Redfin’s 7 tactics for selling your home are hard to argue with (though of course, you can argue, on the forums), but I still say that a few of the science-backed strategies need some elaboration. One, for instance, is tactic #5:
Market the property online: A December 2007 Redfin study of 121 of its own listings from September 1, 2007 to November 30, 2007 found that a Craigslist posting about a listing generated an average of 6.8 visits to that listing on Redfin’s website. That each visitor navigates from Craigslist to Redfin to see the listing in detail suggests that many may be serious potential buyers.
To this I say yay; but if that online listing is low quality: nay! Don’t skip the pics. Don’t screw up the pics. Don’t lie, prevaricate, or elude in the text. If you do, you risk losing your buyer and/or wasting your own time. This is also part of “being present” for the sale of your house. If you use a realtor, be involved in the online exposure the realtor creates for your home…or you might end up the sort of listings I rail against here and in my forum post.
A few examples:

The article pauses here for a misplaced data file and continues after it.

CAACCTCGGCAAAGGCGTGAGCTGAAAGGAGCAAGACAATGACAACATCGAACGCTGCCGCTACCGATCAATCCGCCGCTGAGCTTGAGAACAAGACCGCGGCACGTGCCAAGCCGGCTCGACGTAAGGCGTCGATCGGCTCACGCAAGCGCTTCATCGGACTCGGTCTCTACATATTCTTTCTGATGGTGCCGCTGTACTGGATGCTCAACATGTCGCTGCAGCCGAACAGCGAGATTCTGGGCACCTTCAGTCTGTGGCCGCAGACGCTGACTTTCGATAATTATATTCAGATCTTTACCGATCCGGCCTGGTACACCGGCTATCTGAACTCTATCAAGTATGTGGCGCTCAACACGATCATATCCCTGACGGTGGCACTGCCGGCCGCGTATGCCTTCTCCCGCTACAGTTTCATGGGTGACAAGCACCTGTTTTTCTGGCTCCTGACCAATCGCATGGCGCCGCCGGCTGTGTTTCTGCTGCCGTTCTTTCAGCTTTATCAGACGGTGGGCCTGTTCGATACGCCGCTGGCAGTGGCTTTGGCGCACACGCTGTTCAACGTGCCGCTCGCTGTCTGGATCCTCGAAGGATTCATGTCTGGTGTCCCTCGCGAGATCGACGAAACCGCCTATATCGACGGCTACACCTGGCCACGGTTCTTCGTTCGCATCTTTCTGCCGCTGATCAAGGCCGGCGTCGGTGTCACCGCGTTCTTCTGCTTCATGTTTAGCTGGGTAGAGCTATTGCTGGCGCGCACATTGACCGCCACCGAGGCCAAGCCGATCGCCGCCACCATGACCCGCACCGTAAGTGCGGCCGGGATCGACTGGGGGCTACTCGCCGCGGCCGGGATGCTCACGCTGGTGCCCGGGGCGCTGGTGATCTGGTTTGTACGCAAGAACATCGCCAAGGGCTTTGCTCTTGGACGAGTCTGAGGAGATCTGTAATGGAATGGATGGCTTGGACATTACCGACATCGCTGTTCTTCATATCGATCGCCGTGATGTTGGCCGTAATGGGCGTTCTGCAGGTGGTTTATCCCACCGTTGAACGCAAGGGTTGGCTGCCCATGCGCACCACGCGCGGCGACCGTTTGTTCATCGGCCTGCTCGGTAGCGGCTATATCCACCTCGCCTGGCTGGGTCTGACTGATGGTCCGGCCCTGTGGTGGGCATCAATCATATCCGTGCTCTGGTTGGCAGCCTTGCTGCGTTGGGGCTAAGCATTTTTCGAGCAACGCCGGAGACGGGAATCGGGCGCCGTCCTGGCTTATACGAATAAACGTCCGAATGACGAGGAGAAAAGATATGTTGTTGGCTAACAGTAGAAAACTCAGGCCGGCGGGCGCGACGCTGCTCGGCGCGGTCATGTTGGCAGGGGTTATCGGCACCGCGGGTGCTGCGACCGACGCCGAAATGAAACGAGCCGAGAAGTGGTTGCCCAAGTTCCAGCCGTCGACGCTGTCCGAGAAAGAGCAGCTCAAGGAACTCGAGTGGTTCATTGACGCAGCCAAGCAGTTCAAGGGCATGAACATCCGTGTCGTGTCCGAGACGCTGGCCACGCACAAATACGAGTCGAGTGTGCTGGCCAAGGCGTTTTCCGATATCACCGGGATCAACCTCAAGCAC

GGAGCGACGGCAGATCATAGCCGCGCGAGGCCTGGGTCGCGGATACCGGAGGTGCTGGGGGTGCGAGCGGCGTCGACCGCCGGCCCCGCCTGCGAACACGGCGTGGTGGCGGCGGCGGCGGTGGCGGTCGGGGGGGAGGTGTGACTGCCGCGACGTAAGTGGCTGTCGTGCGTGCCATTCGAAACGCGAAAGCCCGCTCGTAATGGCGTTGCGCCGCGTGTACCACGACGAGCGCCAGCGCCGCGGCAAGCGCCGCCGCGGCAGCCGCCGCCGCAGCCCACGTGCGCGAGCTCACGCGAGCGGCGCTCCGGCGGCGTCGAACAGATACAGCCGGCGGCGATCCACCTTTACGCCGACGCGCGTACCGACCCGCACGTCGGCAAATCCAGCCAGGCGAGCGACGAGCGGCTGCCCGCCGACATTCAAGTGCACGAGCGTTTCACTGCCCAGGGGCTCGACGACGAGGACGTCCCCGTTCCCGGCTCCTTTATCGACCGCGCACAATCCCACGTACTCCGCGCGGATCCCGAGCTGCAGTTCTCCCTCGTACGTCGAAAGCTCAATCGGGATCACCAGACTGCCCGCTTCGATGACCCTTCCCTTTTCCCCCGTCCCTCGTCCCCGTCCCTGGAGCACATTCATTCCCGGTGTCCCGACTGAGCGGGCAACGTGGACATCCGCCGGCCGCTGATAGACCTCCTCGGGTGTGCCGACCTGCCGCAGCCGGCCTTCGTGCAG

Mystery Address, SF: First off, what’s the !@#*!?#* address? I want to know what neighborhood a house is in before I even consider looking at it. How many phone calls and/or emails would be saved with the addition of that basic piece of information? And second, if the kitchen is as sunny as promised in the write-up, why no picture of it?
455 Orizaba Ave., SF: A 2/1 single-family for only $499,000 might catch my attention, but the photo display only attracts suspicion. Two half-ass shots of the exterior but three shots of “city views” make this would-be buyer positive something horrendous lurks inside the building. Doubtful this was the goal of seller.
251 Montana St., SF: To be fair, the language of the ad hints that this place is a teardown, so the lack of interior shots just confirms you’re basically buying the lot. However, I take issue with this line: “record show [sic] only 1bd 1 bath, owner claim there’s 2 beds 1 bath,huge yard with pano view.” Um, so there’s no view that you, the realtor, know of? No yard you can confirm? The owner says they exist but you just aren’t sure? And what of the bedrooms? SF law is pretty clear on this issue. A room can be called a bedroom if it has both closet and window. So, do the rooms inside qualify or not? Have you even been inside?
In contrast, here’s an honest listing:
4027-4033 26th St., SF.: “Builders and developer take note. The existing home is very small and is uninhabitable and without much merit.” Okay, got it. And the photos confirm. The fact that the lot you are really buying is “on a nice block” may or may not make $1,649 per square foot seem like a good buy (some people at Socketsite took issue with that figure). At least you know what you’re getting.